With more time on my hands there are a few things I'm keen to get cracking on:
- Get a tan - enough of being pasty already. I came back from a week in Italy dark brown last yer, 4 months in Thailand have yielded precious little - there' is always something more important to do which stops the sunbathing).
- Take on short-term work. Many teachers are not paid during the holidays the more seasoned will take holiday classes but I have a few non-teaching options to keep the bank manager happy.
- Learn more Thai!! Im in a tricky situation with the language, I've learnt the basics and I can get around fine but I want more so I'm going to tackle written Thai - the holy grail. I feel ashamed of foreigners who no effort to speak the language, I'm totally the opposite.
In the long run this method is the most practical way of learning Thai as it allows the learner to become self-sufficient, in so far as I will be able to read words and pick up their meaning without needing them translated into Roman script. Suddenly the signs
I'm not alone in my aim, many expats try to learn to write in Thai but few actually stick with it and see it through to any kind of fluency.
So why's that then?
It's no easy task, there is an entire alphabet to acquaint oneself with - that's 44 new consenants, 32 new vowels and a number of pronounciations which do not exist in the English language. The words bear no resemblance to anything English, in fact they may sound similar to words which have no relation. For example, the word "mei" is used in many sentances, often as the first word, which would lead one to believe it means "me" when in fact it means "no" or "not" depending on the context.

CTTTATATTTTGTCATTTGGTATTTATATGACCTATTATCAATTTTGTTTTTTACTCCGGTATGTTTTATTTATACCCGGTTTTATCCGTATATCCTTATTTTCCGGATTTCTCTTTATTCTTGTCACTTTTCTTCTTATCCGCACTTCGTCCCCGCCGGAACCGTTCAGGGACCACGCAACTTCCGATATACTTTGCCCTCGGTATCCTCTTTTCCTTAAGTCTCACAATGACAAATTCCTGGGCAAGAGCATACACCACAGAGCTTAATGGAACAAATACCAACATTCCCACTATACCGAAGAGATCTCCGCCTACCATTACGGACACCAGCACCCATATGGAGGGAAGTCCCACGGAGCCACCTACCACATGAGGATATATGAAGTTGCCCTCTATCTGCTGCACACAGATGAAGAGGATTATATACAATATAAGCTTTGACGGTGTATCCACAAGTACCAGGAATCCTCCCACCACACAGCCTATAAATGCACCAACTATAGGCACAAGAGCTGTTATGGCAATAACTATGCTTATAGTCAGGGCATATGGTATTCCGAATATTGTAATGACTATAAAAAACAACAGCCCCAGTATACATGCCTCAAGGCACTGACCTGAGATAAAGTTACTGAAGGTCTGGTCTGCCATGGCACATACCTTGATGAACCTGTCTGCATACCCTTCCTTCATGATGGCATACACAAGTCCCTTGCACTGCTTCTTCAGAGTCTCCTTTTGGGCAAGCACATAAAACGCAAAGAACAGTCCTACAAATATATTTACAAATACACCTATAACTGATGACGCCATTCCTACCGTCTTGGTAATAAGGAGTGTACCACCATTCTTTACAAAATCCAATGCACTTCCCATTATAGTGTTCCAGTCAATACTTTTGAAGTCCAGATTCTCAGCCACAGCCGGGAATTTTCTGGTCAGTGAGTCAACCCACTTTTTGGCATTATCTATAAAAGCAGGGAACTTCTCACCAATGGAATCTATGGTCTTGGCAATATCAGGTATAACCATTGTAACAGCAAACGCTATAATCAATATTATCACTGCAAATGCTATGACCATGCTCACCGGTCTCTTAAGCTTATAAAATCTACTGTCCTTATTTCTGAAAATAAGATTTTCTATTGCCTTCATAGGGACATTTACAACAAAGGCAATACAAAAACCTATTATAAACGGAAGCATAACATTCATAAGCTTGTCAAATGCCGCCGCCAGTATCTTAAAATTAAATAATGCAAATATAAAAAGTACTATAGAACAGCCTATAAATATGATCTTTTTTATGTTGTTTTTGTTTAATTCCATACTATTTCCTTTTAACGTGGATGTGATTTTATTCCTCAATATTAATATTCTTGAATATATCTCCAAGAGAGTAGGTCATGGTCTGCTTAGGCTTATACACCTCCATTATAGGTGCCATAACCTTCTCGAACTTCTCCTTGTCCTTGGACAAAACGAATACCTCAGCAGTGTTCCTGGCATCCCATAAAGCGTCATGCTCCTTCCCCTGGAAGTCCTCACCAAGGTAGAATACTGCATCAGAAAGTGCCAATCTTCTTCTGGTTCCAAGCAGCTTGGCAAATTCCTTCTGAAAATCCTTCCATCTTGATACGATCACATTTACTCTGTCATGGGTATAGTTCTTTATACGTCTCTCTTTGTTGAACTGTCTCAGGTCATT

Then there are the tones. Thai is a tonal language with 5 different tones - low, medium, high, rising, falling - it's tricky for foreigners and can lead to considerable confusion. Take for example the word for 'snow' (hi ma) if mispronounced it can mean 'dog's private parts'...yes I found out this one out myself!
So to get me started I have a couple of language books, a podcast series on my iPod, a range of useful websites and a Thai family to help iron out my creases. There is option of language schools or teachers but I live with native speakers and have a number of Thai friends so it I can be flexible to my schedule with The Little One (and save a wad of cash) by hitting the books and testing myself on the locals.
A thorooughly comprehensive article on the frustrations and joys of learning can be found at Phil's Thailand Travel Guide. Catherine's excellent Women Learning Thai blog is also recommended reading and does cater for men despite the title.
[thank you, see you later]
*This one Thai sentance was by far and away the most time consuming part of this post